Inmates who gain possession of smuggled cell phones have been known to use the devices to continue organizing gang activity, commit or coordinate crimes, and harrass victims.

You can view more details about SB 26 and Executive Order B-11-11 on the Governor's official site or at the CDCR website.  The Sacramento Bee also has more details.

Thursday, October 6, 2011

Governor Brown Acts To Protect California Against Criminals and Prison Gangs

Governor Edmund G. Brown Jr. today signed SB 26 and Executive Order B-11-11, to help deprive criminals and gang leaders in California’s prisons of one of their favorite means of organizing criminal activity: the contraband cellular phone. Brown said these measures would help “break up an expanding criminal network” that uses cellular phones to plan crimes both inside and outside of prison walls.

“Prisons exist to remove individuals from our communities who would otherwise do harm to their fellow citizens,” said Governor Brown. “When criminals in prison get possession of a cell phone, it subverts the very purpose of incarceration. They use these phones to organize gang activity, intimidate witnesses and commit crimes. Today's action will help to break up an expanding criminal network and protect law-abiding Californians.”

Existing law prohibits all unauthorized communication with inmates in state prison and provides for accumulation, loss, or denial of time credits based on inmate behavior. SB 26 by Alex Padilla (D-Pacoima) strengthens this by making it a misdemeanor to deliver or attempt to deliver a cell phone to an inmate, punishable by six months in jail and up to $5,000 in fines per device. Furthermore, the bill specifies a loss of time credit for inmates found in possession of phones, and facilitates deployment of technologies to block or disrupt unauthorized cellular transmissions from prisons.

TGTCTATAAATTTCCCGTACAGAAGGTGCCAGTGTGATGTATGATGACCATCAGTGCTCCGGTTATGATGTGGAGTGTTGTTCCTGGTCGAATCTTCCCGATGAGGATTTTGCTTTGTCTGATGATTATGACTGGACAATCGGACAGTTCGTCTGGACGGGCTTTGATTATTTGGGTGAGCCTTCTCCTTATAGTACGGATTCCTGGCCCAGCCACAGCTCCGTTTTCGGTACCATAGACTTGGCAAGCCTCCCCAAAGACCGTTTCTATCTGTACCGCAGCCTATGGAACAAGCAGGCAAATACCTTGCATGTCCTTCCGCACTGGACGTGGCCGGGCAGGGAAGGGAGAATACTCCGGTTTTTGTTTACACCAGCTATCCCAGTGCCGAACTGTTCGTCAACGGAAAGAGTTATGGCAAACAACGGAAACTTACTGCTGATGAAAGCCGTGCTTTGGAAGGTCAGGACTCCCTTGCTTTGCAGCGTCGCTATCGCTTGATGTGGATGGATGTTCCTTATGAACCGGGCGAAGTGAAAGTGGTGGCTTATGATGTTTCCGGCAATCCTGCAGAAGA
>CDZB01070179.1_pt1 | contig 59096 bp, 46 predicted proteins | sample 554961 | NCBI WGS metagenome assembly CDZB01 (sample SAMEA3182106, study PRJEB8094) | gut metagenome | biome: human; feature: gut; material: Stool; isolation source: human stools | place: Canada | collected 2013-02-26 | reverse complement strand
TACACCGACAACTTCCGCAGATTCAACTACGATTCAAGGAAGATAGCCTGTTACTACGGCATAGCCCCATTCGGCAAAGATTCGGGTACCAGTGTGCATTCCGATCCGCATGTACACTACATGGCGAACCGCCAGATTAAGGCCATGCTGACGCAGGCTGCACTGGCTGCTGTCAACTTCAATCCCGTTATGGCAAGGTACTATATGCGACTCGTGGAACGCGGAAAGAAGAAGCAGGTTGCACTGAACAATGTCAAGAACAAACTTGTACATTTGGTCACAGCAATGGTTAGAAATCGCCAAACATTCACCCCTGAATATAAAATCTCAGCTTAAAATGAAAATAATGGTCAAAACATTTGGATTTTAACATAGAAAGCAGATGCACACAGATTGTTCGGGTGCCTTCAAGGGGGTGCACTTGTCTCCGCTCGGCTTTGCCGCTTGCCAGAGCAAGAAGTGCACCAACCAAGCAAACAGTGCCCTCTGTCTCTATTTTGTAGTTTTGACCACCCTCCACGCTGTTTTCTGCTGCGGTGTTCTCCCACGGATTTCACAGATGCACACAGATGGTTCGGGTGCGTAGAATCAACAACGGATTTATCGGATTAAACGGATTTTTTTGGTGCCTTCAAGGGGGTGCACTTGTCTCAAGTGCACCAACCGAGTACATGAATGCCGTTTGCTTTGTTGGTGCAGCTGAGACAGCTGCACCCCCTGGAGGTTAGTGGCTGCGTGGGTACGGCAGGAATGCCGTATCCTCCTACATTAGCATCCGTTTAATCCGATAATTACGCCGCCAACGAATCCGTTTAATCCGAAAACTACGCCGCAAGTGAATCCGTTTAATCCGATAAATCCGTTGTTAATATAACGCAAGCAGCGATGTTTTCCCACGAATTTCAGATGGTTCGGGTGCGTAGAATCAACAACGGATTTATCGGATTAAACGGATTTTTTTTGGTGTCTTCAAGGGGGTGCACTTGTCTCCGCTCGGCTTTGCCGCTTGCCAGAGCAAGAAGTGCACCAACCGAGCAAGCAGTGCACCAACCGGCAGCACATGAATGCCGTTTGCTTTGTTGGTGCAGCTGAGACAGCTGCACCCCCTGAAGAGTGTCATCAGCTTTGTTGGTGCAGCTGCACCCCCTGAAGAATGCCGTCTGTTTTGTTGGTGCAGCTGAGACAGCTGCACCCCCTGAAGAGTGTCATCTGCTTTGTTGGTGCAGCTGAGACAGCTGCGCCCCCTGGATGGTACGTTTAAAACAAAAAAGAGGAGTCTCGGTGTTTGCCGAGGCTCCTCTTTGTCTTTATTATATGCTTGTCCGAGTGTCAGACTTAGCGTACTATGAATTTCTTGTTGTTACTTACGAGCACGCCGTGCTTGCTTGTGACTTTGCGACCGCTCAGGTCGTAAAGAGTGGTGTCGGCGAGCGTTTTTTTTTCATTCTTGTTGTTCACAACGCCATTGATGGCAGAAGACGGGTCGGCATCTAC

Executive Order B-11-11 complements this legislation by mobilizing the California Department of Corrections and Rehabilitation (CDCR) to use existing resources to crack down on the prison cell phone problem. The order calls for an increase in physical searches of people who enter prisons, development of technologies to disrupt unauthorized transmissions and a report on the feasibility of creating “airport-style” security at all prison entrances. The full text of the Executive Order follows:


WHEREAS inmates in prisons throughout the United States have increasingly been able to access contraband cell phones and other cellular devices; and

WHEREAS staff in the California Department of Corrections and Rehabilitation (CDCR) discovered nearly 10,700 contraband cellular devices in 2010, and 7,300 through the first six months of this year; and

WHEREAS inmates’ access to these devices presents a risk to public safety and security, and is contrary to correctional and rehabilitative goals; and

WHEREAS these devices can provide inmates with unrestricted and unmonitored access to the Internet, text messaging, and electronic mail; and

WHEREAS hundreds of incidents across the country have occurred in which inmates have used these devices to conduct criminal or gang activities or to victimize law-abiding people; and

WHEREAS controlling inmates’ access to these devices is challenging because 1) the CDCR lacks airport-style security screening for people who enter prisons and instituting it could be costly at a time when the state is facing severe budget restrictions; 2) the CDCR is one of the largest prison systems in the world, and there are hundreds of entry points through which these devices can be smuggled; and 3) federal law prohibits blocking or jamming all cellular-device transmissions originating inside correctional facilities; and

WHEREAS strong measures must nonetheless be taken immediately to ensure the safety of the public and the secure operations of California prisons; and

WHEREAS these measures should include improving the thoroughness by which people entering prisons are searched, increasing the number of random searches of inmates’ cells, penalizing prisoners who are caught with a contraband device, and increasing the use of canines and state-of-the-art technology to find contraband devices; and